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6/71. Unilateral occlusion of the middle cerebral artery after varicella-zoster virus infection.

    We report a 4-year-old child who developed hemiplegia 6 months after varicella-zoster virus (VZV) infection. cerebral angiography showed complete occlusion of the right middle cerebral artery with basal moyamoya vessels. Elevation of anti-VZV antibody in the cerebrospinal fluid indicated central nervous system involvement. The association between VZV cerebral angitis and unilateral occlusion of right middle cerebral artery is discussed.
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ranking = 1.351597936657
keywords = zoster, varicella
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7/71. Granulomatous angiitis of the central nervous system associated with herpes zoster.

    Granulomatous angiitis of central nervous system (CNS) is a rare inflammatory disease of blood vessels mostly confined to CNS. We describe a case which presented with right sided hemiplegia with aphasia, after herpes zoster ophthalmicus. CT scan and MRI brain showed a large left sided infarct in the left middle cerebral artery (MCA) territory. MRI angiography revealed narrowing and thinning of left internal carotid artery (ICA) and to a lesser extent, left MCA suggestive of granulomatous vasculitis. Herpes zoster is often associated with major CNS involvement and a vascular etiology was previously postulated. Recent pathological reports suggest that cerebral angiitis secondary to herpes virus infection may be more common than realised.
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ranking = 4.2892189621728
keywords = herpes zoster, zoster, herpes
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8/71. Rasmussen's encephalitis followed by lupus erythematosus.

    A 6-year-old female presented with right hemichorea, initially thought to be post-streptococcal, which subsequently progressed to a right dystonic hemiplegia. At 7 1/2 years she developed right focal and secondary generalized tonic-clonic seizures. These became intractable. A brain biopsy was consistent with Rasmussen's encephalitis (RE). At 9 1/2 years the child underwent a left hemispherectomy making a good recovery with resolution of seizures. At 12 years she presented with recurrent episodes of abdominal pain, fever, and malar rash with serological evidence of systemic lupus erythematosus (SLE). A possible link between RE and SLE is discussed.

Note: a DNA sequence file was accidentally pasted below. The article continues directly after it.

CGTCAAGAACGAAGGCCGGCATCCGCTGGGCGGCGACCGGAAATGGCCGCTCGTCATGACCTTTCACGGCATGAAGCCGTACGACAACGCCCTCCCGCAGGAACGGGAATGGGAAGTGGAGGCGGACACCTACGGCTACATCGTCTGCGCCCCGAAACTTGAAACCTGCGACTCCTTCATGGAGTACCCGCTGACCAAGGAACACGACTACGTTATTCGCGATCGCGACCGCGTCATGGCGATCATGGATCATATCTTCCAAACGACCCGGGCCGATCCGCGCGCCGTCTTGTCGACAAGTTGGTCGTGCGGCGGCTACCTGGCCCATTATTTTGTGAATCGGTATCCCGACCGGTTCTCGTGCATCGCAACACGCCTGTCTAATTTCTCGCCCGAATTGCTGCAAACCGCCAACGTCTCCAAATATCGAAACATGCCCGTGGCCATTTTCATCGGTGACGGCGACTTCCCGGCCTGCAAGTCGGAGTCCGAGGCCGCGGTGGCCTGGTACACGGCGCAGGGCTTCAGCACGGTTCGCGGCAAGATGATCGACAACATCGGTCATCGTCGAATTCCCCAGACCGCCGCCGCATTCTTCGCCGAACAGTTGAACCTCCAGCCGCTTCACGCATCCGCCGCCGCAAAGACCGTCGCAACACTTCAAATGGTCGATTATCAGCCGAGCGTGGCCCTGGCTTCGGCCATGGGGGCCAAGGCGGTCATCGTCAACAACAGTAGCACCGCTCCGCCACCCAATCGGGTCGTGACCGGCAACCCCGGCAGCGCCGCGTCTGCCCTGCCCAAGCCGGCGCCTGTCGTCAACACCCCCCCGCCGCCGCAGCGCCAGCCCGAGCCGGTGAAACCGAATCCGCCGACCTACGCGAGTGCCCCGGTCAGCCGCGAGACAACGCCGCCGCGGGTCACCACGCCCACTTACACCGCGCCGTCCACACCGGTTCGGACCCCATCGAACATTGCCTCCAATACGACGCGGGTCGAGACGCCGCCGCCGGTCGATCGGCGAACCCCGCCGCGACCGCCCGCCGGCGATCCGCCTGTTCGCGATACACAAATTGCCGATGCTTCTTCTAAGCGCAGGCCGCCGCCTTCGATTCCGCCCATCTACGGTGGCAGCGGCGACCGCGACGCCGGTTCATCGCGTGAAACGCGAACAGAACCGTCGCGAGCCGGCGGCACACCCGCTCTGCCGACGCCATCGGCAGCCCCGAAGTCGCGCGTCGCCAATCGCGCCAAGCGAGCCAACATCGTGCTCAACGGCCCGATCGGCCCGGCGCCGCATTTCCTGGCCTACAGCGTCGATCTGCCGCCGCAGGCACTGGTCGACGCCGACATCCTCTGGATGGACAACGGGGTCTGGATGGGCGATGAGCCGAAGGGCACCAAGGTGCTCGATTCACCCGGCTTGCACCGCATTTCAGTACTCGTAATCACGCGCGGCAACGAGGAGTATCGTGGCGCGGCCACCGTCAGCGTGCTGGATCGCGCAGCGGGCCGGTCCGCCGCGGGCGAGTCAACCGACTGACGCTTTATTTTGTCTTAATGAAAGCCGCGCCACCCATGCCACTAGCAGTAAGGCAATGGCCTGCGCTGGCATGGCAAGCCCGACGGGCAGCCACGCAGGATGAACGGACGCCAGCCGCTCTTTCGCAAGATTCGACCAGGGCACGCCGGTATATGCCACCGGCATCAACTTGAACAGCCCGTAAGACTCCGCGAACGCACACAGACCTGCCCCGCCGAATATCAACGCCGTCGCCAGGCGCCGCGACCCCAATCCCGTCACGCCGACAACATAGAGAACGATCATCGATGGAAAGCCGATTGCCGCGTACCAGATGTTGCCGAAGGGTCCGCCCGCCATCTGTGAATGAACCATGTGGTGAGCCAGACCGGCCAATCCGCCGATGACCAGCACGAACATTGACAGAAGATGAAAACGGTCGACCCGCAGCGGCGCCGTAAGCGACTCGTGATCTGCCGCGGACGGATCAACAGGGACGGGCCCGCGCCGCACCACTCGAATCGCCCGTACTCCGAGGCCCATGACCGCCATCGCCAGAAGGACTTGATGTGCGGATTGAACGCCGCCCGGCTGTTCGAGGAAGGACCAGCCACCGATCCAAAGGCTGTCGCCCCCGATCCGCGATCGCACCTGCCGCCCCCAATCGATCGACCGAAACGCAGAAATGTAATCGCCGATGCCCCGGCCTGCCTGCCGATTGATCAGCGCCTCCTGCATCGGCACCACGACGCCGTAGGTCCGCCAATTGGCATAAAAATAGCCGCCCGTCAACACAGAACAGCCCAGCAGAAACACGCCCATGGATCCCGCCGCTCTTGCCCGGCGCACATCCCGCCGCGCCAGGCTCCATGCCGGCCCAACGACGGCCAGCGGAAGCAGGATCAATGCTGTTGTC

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ranking = 1
keywords = encephalitis
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9/71. Hemiconvulsion-hemiplegia syndrome and elevated interleukin-6: case report.

    We report a 2-year-old boy who developed hemiconvulsion-hemiplegia syndrome with left-sided hemiplegia after a seizure lasting 35 minutes. The interleukin-6 level in the cerebrospinal fluid 2 hours after seizure onset was elevated to levels seen in patients with encephalitis. At 1 year after onset of the seizure, the patient remained hemiplegic on the left side, and magnetic resonance imaging showed severe right hemispheric atrophy. Acute changes seen on imaging studies and electroencephalograms in this patient were consistent with seizure-induced brain damage. Elevation of cerebrospinal fluid interleukin-6 may be related to the severe neurologic sequelae of our patient despite the relatively short seizure duration.
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ranking = 0.2
keywords = encephalitis
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10/71. Hypercytokinemia in hemiconvulsions-hemiplegia syndrome associated with dual infection with varicella zoster and Epstein-Barr viruses.

    Hemiconvulsions-hemiplegia (HH) syndrome is an acquired condition in which hemiplegia develops after a preceding febrile unilateral status epilepticus in a previously healthy child. Although viral encephalitis or vascular diseases may be the underlying etiology, the pathogenesis remains unknown in the majority of cases. We measured both plasma and cerebrospinal fluid cytokine levels in a girl with HH syndrome, and found elevated plasma concentrations of soluble interleukin-2 receptor and tumor necrosis factor-alpha, and a slightly increased plasma level of interleukin-6. Furthermore, she had a high serum concentration of soluble e-selectin, which is a marker of inflammatory endothelial activation. These findings suggest that proinflammatory cytokine-induced cerebrovascular endothelial injury could play a role in the pathogenesis of HH syndrome.
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ranking = 1.4765166759965
keywords = zoster, encephalitis, varicella, varicella zoster